Nova Scotia

Stay on the lookout for jellyfish, Cape Bretoners

A Dalhousie University researcher is asking Cape Bretoners to join her in a study of the endangered leatherback turtle by spotting and recording their sightings of jellyfish wherever they appear along the coast.

Dal student trying to track jellyfish around tip of Cape Breton to follow leatherback turtle

Researcher Bethany Nordstrom is tracking jellyfish as part of her study into its main predator, the endangered leatherback turtle. (Ty Basinger and Michael Abrams)

A Dalhousie University researcher is asking Cape Bretoners to join her in a study of the endangered leatherback turtle by spotting and recording their sightings of jellyfish wherever they appear along the coast.

Since jellyfish are the only thing the leatherbacks eat, it's critical to know "when they show up, how long they persist and what their distribution is along the coast," said Bethany Nordstrom, who is working on her master's degree.

Having that particular information about their prey helps pinpoint the leatherbacks' location. It also tells Nordstrom when the turtles are likely to head home to their breeding grounds in the Tropics.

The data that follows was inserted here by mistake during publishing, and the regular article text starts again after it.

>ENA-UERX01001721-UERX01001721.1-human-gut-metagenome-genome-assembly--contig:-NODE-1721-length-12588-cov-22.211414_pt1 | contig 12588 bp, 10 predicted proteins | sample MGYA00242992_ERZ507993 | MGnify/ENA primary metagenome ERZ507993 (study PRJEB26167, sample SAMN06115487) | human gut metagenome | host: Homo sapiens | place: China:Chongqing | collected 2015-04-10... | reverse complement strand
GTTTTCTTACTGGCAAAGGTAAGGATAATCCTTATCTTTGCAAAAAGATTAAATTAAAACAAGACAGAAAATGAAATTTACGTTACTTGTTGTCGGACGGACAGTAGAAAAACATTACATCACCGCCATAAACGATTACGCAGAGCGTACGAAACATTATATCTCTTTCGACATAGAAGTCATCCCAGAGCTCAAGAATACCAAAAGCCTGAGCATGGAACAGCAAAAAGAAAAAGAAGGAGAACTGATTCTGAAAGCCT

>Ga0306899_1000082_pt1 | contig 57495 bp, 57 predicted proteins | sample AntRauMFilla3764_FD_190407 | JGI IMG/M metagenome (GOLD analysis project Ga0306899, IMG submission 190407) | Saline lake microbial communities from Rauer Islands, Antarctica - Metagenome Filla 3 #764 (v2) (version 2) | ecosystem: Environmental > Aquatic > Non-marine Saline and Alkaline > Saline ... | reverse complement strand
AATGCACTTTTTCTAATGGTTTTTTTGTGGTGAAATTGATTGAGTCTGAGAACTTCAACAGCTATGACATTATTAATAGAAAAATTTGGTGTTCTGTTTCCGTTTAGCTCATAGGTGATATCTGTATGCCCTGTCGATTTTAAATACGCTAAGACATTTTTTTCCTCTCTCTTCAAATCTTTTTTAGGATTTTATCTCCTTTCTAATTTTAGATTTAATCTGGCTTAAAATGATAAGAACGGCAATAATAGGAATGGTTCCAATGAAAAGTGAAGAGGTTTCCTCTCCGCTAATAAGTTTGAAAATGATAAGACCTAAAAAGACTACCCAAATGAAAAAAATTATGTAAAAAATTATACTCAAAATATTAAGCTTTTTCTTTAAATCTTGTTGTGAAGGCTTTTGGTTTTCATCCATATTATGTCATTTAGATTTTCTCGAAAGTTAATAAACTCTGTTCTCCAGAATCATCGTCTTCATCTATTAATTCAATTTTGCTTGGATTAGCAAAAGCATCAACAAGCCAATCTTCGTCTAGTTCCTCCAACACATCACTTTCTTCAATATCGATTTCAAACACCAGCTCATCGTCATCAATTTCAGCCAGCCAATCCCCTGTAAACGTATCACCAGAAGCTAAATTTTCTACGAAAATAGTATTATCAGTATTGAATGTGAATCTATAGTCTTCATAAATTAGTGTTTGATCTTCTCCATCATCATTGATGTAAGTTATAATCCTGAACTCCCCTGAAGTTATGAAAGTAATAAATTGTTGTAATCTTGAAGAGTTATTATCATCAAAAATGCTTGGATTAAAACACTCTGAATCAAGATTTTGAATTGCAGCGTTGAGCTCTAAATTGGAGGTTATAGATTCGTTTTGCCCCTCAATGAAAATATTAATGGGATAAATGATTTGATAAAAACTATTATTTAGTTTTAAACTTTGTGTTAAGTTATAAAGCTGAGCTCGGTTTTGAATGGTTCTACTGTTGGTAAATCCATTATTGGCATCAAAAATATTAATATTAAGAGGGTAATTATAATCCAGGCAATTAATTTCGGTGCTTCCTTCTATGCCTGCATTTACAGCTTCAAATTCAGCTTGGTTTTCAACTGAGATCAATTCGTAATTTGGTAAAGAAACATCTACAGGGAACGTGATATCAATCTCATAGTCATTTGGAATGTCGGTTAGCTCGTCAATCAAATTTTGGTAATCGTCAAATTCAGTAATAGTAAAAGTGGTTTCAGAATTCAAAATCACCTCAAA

According to Nordstrom, Cape Breton is in an important geographical position for spotting jellyfish.

Cape Breton a jellyfish hotspot

That's because as the jellyfish travel northward along the coast of Nova Scotia, the Scotian Shelf narrows which means by the time they reach the Cape Breton shoreline they are a more congregated population.

From the island's northern tip, they go up into the Gulf of St. Lawrence or up toward Newfoundland.

"There are lot of jellyfish there and there are also a lot of turtles, so we're really trying to pinpoint, and get some more help in the Cape Breton area," said Nordstrom, who noted that leatherbacks love to gorge, gobbling down as much as 300 kilograms of prey in just one day.

Leatherback turtles are the world's largest reptile. They can reach a length of more than two metres and weigh as much as 900 kilograms.

Found a jellyfish? Here's what to do:

Whether you see them floating in the water or washed up on shore, Nordstrom wants to know about it.

Observers are asked to fill out a form and submit it online.

Nordstrom is hoping people can report semi-regularly this way, but for those who can only participate occasionally, such as once a month, she still wants the information.

You can tell her what you saw by emailing her at

With files from Information Morning